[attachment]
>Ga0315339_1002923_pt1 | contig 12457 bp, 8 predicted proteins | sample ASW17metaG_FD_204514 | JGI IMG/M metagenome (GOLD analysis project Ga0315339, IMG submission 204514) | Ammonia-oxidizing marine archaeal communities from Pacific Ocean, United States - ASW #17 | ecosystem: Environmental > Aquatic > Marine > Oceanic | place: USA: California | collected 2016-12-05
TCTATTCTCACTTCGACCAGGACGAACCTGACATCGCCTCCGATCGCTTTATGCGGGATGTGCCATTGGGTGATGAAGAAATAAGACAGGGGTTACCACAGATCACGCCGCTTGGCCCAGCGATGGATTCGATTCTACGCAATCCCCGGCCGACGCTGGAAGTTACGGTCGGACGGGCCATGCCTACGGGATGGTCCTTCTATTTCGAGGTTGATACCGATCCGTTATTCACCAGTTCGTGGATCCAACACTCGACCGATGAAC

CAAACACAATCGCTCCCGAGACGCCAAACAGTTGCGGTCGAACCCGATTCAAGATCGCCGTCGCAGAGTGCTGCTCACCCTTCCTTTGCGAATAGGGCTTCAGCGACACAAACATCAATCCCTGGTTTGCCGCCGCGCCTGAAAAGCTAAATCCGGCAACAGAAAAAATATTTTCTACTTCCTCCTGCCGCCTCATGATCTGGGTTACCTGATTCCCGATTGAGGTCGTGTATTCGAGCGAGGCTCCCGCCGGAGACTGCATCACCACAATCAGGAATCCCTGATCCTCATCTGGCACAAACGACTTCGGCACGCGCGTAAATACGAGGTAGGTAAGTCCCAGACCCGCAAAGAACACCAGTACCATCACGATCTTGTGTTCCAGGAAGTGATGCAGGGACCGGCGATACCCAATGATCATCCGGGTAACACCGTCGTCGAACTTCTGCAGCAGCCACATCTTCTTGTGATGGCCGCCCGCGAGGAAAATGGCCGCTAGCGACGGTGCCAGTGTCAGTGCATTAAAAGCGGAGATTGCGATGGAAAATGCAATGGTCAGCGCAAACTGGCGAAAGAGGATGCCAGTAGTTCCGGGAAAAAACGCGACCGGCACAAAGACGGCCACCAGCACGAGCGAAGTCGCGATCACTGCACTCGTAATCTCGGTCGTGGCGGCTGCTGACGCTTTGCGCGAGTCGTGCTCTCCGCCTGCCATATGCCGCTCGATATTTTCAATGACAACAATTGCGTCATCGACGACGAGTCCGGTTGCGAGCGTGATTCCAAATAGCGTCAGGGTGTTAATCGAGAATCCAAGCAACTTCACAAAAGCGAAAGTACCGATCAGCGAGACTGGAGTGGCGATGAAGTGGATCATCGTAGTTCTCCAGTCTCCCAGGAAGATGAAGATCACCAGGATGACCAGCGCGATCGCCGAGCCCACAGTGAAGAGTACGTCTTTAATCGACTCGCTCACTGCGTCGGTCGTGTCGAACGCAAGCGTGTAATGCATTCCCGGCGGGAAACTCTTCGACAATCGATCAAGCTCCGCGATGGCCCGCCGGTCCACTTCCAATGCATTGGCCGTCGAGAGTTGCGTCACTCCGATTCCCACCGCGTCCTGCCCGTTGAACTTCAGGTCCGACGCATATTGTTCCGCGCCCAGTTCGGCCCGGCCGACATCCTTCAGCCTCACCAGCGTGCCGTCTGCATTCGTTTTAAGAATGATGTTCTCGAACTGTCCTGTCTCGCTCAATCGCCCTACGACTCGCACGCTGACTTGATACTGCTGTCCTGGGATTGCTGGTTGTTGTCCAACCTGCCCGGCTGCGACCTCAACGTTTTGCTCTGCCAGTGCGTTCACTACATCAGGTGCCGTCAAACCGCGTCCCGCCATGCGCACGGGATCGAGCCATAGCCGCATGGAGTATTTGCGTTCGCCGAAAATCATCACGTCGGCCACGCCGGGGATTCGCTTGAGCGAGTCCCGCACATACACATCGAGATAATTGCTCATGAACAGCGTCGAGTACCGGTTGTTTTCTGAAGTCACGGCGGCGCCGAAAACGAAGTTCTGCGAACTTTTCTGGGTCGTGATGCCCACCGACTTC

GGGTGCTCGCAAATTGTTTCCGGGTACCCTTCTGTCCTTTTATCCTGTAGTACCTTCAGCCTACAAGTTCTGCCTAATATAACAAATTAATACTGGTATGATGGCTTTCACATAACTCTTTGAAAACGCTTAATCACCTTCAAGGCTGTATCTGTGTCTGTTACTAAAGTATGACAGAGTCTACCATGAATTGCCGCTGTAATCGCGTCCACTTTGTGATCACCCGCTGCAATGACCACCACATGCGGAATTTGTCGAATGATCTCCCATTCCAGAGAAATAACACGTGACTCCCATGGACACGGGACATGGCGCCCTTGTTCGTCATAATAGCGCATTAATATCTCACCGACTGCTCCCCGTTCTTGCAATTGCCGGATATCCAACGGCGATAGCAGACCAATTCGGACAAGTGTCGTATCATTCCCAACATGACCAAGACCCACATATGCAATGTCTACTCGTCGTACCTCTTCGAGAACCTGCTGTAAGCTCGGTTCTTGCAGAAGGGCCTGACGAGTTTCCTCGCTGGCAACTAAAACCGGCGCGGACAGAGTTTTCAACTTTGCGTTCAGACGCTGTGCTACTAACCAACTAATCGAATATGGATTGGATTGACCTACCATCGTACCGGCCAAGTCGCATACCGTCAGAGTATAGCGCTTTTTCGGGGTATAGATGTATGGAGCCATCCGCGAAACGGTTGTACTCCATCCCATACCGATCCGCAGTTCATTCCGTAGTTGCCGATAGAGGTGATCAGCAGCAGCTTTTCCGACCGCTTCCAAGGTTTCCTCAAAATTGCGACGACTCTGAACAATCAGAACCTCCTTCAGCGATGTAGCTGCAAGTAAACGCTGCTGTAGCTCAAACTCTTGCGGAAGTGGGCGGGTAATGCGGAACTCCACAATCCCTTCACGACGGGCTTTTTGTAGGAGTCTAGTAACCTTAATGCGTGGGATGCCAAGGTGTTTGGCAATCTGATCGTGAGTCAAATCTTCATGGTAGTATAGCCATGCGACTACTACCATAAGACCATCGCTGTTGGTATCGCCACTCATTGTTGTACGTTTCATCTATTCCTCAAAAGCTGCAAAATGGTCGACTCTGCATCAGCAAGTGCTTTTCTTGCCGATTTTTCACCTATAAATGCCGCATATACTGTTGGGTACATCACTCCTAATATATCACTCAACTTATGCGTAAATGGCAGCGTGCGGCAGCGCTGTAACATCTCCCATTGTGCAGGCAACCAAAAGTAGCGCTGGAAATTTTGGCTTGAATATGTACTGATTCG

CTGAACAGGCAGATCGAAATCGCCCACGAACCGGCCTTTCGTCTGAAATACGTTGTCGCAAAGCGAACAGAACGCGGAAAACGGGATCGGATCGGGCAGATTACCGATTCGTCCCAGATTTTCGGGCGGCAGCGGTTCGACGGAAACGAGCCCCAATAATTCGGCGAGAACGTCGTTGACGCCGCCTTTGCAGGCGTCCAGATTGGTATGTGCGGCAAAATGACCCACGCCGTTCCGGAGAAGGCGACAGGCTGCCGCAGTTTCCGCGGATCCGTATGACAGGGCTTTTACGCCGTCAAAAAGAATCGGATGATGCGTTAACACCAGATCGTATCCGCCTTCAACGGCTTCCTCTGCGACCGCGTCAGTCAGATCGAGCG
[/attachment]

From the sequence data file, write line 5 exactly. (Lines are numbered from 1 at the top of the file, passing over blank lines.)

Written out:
CTGAACAGGCAGATCGAAATCGCCCACGAACCGGCCTTTCGTCTGAAATACGTTGTCGCAAAGCGAACAGAACGCGGAAAACGGGATCGGATCGGGCAGATTACCGATTCGTCCCAGATTTTCGGGCGGCAGCGGTTCGACGGAAACGAGCCCCAATAATTCGGCGAGAACGTCGTTGACGCCGCCTTTGCAGGCGTCCAGATTGGTATGTGCGGCAAAATGACCCACGCCGTTCCGGAGAAGGCGACAGGCTGCCGCAGTTTCCGCGGATCCGTATGACAGGGCTTTTACGCCGTCAAAAAGAATCGGATGATGCGTTAACACCAGATCGTATCCGCCTTCAACGGCTTCCTCTGCGACCGCGTCAGTCAGATCGAGCG